Saints fan pulls off life-saving procedure with ballpoint pen

NEW ORLEANS (WVUE) – As if the black and gold’s winning season wasn’t enough, a Saints fan is giving “Who Dats” a good name after he saved a man’s life with his Saints hoodie and a ballpoint pen last month.

You’ve likely seen it in the movies — someone performing a tracheotomy or treating a collapsed lung with a ballpoint pen. But 20-year-old Sgt. Trey Troney recently pulled it off in real life and wouldn’t you know, he’s a Saints fan.

“I’ve gotten so much Saint stuff in the mail, but all three of my buddies, we’re all wearing brand new Saints jerseys right now,” Troney said.

His story, now garnering national attention, all started when the Fort Bliss stationed soldier stopped at a nasty crash near Sweetwater, Texas on his way home to Mississippi from El Paso. While most drove around the crash, the army sergeant wanted to see if he could help.

“I noticed the driver of the truck was laid over the steering wheel and there was a lot of blood on the dash,” Troney said.

A few bystanders helped Troney pry the door open and cut the airbag.

“I got them out of the truck and I told him, ‘Look, I’m military. I can help you. Do you mind if I help you?'”

In true football, fanatic fashion, the dying man made a crack about the “Salute to Service” Saints hoodie Troney was wearing.

“’Saints hoodie in Cowboy country? I don’t know how I feel.’ ‘Well, it’s a 50-50 chance that we’re going to do something good because I don’t think you’re going to make it,’” Troney recalled.

Troney shed his hoodie and tied it around the man’s head in an effort to stop the bleeding. He found a first-aid kit in his Jeep, but the tool for the job wouldn’t work, so he went to Plan B.

“I had an ink pen. I tore the tip off of the ink pen, I tore the other end off, and I pulled out the ink so it was just a clear tube, just a hollow clear tube. I put my finger in the hole and I just started wiggling it in between his ribs,” Troney said. “I pushed it just close enough to the lung and I felt the air release. He started breathing.”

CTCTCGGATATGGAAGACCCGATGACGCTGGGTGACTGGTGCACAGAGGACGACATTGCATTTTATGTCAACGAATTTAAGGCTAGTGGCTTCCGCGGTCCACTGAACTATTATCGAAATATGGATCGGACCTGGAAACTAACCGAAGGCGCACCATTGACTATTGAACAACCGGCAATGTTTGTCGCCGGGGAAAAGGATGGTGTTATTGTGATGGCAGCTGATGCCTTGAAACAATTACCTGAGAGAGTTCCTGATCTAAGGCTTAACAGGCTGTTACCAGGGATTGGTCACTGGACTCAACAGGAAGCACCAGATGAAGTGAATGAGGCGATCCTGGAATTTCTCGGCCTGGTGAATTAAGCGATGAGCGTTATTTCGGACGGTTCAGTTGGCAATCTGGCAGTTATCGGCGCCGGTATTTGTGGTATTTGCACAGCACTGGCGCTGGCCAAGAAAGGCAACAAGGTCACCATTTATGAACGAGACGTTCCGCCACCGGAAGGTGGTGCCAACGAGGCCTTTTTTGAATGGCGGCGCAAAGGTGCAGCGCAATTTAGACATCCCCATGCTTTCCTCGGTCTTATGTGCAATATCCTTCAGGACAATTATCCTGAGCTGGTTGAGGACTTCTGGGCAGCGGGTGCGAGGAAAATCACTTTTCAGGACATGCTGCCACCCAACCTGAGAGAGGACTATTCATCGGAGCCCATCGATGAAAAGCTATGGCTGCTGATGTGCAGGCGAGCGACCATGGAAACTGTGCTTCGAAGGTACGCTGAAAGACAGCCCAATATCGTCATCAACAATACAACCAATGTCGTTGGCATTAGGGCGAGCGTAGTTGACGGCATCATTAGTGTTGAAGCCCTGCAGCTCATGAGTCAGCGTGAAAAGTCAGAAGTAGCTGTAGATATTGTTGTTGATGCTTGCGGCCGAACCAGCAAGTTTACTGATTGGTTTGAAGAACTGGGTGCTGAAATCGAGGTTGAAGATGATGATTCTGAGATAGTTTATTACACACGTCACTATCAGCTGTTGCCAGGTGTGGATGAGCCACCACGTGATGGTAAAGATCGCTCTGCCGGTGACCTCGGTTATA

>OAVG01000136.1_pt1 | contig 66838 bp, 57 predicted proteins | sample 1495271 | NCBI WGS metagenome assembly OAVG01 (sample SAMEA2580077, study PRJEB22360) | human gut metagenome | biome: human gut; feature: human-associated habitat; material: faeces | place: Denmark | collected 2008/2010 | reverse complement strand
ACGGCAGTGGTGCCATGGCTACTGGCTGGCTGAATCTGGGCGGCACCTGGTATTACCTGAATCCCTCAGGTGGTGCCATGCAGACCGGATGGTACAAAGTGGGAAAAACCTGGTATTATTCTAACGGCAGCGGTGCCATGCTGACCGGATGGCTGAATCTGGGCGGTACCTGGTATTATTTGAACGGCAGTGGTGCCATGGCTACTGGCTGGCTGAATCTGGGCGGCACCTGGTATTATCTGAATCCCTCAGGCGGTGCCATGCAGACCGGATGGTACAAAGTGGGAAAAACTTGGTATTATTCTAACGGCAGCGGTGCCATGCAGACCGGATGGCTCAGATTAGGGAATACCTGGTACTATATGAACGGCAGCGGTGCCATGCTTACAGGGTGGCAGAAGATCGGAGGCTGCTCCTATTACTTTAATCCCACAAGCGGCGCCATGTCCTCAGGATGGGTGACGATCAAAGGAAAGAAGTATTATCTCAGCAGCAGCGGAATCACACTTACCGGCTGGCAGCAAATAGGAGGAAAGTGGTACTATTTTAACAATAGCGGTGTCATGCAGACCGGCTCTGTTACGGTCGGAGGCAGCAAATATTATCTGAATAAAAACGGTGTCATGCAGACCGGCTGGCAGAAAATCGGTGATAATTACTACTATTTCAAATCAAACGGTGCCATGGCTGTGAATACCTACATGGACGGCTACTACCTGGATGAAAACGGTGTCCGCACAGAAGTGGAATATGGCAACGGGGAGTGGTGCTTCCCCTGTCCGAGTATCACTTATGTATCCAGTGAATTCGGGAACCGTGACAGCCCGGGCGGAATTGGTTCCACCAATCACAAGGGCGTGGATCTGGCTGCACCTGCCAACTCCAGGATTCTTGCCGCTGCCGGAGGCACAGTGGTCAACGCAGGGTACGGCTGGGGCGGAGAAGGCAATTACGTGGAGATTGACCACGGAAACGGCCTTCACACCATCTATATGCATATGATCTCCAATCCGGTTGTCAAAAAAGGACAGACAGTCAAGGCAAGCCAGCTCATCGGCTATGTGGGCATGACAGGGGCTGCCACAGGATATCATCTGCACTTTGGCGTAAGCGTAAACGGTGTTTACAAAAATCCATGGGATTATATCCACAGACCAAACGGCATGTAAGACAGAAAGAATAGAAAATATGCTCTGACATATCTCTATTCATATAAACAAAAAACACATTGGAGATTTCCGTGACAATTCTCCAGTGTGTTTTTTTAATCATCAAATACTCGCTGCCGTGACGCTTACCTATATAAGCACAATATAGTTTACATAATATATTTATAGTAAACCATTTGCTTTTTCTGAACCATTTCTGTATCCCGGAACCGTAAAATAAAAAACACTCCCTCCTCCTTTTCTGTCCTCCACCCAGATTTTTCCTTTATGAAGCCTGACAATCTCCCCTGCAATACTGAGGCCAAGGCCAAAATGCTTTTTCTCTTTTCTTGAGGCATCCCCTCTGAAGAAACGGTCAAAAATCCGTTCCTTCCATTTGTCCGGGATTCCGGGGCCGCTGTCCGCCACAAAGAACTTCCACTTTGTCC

LSU emergency medicine doctor James Aiken said Troney’s quick thinking made all the difference.

“When he did that, it allowed his heart to expand again, [and] keep beating until they could get him to the trauma center,” Aiken said.

Aiken has no doubt the man would’ve died had Troney not stepped in.

“It was one of the most remarkable saves I’ve read about, but when I saw he was an Army medic, I was not surprised,” Aiken.

Troney does a lot of training, and said life-saving techniques become muscle memory. Yet, it wasn’t just skill. Doctors say Troney had to first recognize the man’s injuries and know what to do, then remain calm, despite immense pressure, in order to execute.

“It’s not that you’re just well-trained. They have the mentality to look at what needs to be done, they keep a clear head and they do it correctly,”Aiken said.

Troney said when he saw the man’s condition, he knew he had to act.

“It was just kind of crazy. One of those things where you just kind of react,” Troney said.“If I don’t do it, he’s going to die. If I do it wrong, he’s going to die. If I do it right, he’s going to live. It was a chance I had to take.”

Since the save, Troney has been inundated with gifts and praise.

“The Pentagon was calling me, then the NFL called me and said, ‘Hey, would you be interested in going to a Super Bowl?’ Then the New Orleans Saints reached out,” Troney said.

But more than the gifts, Troney is using his new, self-proclaimed position as Army poster child to send a message.

“Help somebody. Ask somebody if they need help,” he said. “You don’t have to spend millions of dollars to help somebody. You don’t have to spend thousands. You don’t have to give them the shirt off your back. I did in this situation. Luckily for him, he needed an ink pen into the ribs. I had an ink pen.”